Ray’s Take: Aaron’s crystal ball looks pretty good to me . . . except that, like Jonah in the whale’s belly, Twitter will be devoured.

7 Replies to “Tech Predictions for 2009”

  1. Good stuff. I think on the the Social Media/Online Advertising prediction, companies are going to look more for revenue opportunities than just eyeballs. It may be through generating apps like IFart but relevant to their brand or running campaigns that have a commerce opportunity associated with them. I think that tech companies and startups that allow large companies to run authentic social media and online marketing campaigns in 2009 are going to do really well.

  2. Several VC firms will work together and sell off a string of stand-alone unprofitable apps that together make a cohesive, profitable and viable platform. It is possible some very smart component developers will also do this; however, it is a long shot.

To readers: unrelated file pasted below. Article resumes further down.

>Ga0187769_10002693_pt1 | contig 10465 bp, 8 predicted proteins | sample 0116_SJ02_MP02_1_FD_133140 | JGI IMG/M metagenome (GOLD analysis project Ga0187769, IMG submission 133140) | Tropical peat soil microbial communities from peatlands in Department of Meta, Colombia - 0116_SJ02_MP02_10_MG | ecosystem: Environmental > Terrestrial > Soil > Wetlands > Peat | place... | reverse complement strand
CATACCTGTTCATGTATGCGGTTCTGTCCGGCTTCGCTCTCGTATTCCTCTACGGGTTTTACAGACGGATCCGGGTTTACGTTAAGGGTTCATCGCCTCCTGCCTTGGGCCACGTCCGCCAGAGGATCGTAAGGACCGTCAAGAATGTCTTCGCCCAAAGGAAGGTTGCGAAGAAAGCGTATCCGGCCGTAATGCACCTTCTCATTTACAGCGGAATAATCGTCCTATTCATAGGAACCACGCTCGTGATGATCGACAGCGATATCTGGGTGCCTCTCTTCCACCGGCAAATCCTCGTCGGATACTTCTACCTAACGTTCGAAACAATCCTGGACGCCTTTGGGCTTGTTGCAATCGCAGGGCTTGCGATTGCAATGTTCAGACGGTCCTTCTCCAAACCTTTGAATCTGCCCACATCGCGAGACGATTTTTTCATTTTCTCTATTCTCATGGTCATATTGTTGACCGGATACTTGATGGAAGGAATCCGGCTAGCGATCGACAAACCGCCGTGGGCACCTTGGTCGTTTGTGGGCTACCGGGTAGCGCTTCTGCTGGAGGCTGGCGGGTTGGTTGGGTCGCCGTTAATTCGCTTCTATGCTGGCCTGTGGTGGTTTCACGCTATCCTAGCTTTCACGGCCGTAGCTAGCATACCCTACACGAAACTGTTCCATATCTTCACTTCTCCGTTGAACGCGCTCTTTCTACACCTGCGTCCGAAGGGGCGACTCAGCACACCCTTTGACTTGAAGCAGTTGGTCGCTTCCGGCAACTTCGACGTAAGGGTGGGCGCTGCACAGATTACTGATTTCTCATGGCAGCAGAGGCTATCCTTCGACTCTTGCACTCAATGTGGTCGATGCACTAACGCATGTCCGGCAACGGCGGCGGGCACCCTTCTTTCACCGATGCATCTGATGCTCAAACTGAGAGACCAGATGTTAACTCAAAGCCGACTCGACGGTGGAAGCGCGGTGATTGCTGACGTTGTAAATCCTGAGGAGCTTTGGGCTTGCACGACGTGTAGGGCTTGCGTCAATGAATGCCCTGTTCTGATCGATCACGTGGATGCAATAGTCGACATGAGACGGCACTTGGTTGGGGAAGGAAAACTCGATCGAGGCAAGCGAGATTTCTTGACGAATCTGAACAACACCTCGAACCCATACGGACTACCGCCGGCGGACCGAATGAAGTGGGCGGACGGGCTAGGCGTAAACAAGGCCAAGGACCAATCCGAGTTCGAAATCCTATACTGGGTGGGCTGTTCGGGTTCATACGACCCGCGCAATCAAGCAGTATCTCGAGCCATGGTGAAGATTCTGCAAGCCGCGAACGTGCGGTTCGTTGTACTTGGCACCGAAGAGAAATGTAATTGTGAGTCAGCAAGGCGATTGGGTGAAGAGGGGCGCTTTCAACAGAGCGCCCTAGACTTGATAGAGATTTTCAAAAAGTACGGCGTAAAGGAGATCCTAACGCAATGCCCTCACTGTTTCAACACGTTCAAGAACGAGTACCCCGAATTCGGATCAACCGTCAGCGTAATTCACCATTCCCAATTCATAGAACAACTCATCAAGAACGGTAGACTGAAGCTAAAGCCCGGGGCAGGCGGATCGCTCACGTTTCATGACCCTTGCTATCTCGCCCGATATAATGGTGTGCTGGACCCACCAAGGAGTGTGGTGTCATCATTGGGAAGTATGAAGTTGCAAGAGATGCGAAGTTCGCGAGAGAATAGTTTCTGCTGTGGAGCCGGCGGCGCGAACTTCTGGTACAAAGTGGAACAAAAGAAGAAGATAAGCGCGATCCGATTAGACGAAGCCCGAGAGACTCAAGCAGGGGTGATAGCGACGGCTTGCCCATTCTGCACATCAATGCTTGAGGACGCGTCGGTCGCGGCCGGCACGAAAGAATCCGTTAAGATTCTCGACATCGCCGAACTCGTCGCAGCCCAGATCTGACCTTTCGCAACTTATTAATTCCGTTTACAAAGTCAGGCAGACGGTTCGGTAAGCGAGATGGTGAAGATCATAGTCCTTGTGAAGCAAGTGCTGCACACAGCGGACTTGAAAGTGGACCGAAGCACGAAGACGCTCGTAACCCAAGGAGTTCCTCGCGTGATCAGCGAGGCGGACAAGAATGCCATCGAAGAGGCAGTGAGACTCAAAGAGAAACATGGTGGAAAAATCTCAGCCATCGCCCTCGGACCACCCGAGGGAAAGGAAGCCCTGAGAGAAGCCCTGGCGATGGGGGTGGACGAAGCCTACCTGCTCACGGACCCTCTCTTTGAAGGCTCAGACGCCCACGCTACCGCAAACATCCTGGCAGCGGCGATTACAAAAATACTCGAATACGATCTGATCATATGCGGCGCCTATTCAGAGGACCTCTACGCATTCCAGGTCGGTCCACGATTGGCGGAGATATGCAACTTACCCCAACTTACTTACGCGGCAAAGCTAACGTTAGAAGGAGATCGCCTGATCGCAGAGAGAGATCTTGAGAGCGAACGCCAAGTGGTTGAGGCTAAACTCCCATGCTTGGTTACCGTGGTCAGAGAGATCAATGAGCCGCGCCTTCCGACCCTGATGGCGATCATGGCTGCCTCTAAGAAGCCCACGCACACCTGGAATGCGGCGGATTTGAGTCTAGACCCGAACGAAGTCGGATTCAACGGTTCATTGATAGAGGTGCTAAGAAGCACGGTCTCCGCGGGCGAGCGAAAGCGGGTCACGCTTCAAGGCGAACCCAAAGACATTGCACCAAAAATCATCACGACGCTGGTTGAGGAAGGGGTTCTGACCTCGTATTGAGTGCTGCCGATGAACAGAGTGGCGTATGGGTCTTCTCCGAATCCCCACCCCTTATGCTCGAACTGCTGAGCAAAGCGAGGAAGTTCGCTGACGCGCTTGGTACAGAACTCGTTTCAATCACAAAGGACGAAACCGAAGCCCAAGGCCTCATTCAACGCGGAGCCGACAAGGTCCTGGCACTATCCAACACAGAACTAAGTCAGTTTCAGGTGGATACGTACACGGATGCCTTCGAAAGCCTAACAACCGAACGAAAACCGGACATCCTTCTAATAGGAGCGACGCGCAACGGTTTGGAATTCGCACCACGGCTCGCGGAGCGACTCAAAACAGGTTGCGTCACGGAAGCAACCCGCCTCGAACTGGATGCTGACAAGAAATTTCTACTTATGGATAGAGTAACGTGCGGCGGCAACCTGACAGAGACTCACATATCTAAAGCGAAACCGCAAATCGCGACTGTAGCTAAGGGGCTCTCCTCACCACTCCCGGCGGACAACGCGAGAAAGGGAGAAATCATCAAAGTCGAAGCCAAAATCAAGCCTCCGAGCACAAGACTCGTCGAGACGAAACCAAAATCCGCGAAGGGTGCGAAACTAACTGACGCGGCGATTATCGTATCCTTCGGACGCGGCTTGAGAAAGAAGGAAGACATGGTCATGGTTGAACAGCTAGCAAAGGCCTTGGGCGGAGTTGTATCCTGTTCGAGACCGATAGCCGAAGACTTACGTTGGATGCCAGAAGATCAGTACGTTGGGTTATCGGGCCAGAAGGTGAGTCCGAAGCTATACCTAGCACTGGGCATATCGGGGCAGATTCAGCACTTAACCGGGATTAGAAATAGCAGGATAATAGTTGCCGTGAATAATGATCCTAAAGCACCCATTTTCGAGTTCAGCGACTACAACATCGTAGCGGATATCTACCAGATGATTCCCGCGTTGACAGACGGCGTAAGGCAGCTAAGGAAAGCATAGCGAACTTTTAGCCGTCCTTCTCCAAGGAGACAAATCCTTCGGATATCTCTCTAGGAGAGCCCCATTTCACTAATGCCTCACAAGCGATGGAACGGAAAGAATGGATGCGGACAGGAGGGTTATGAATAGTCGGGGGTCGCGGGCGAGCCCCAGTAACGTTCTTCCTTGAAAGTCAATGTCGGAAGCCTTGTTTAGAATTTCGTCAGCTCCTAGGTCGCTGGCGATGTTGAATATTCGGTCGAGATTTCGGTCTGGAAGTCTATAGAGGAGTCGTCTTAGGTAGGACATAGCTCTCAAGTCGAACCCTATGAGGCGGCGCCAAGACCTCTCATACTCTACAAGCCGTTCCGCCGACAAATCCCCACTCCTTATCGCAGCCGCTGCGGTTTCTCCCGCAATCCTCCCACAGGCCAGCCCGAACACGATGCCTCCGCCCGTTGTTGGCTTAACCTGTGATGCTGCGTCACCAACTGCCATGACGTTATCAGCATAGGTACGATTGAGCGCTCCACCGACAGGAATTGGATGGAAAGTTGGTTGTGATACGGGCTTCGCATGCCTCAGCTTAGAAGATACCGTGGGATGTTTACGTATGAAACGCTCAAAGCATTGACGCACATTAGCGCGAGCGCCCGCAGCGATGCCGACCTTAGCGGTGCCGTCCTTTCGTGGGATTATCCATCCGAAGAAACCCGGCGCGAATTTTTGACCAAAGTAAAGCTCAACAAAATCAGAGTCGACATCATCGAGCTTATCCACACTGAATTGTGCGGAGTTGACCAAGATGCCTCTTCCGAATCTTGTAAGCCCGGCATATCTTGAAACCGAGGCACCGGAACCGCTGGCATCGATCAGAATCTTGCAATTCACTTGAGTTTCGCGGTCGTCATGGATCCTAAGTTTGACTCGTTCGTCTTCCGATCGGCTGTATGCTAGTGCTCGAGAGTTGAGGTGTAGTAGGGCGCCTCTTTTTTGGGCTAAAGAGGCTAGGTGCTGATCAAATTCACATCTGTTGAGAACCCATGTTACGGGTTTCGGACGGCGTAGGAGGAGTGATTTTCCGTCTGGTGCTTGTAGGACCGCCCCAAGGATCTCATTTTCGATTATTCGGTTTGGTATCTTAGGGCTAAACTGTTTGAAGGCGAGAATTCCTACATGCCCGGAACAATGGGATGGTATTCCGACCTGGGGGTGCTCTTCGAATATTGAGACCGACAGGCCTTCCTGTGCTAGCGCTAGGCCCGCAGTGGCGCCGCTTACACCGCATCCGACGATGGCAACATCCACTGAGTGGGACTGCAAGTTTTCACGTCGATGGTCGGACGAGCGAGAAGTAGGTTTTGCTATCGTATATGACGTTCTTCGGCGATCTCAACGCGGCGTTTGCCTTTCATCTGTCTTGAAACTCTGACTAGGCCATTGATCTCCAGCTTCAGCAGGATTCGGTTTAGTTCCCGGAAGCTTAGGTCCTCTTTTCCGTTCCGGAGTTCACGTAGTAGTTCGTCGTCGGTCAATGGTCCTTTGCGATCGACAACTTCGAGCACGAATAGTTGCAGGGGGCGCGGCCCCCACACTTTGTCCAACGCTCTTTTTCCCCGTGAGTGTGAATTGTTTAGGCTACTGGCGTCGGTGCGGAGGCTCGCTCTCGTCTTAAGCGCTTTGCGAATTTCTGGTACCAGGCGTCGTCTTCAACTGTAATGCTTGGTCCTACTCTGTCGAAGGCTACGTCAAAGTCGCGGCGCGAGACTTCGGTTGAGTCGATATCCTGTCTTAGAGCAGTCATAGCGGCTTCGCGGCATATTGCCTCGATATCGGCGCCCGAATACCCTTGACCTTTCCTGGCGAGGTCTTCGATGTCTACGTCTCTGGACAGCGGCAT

Platforms unable to articulate their value or prove their model are finished no matter how much the early adopter crowd loves them.
    Marketing firms will come to understand that industry awards are not enough to convince customers to ignore ROI. You want me to use your agency – show me the conversions. No matter the platform or path, accountability will replace the Goodyear Blimp and the amusing but pointless campaign.
    The concept of Innovation will be redefined as the early adopter moves to cut expenses and shed those shiny little objects that do not put food on the table or money in the pocket. Show me the value.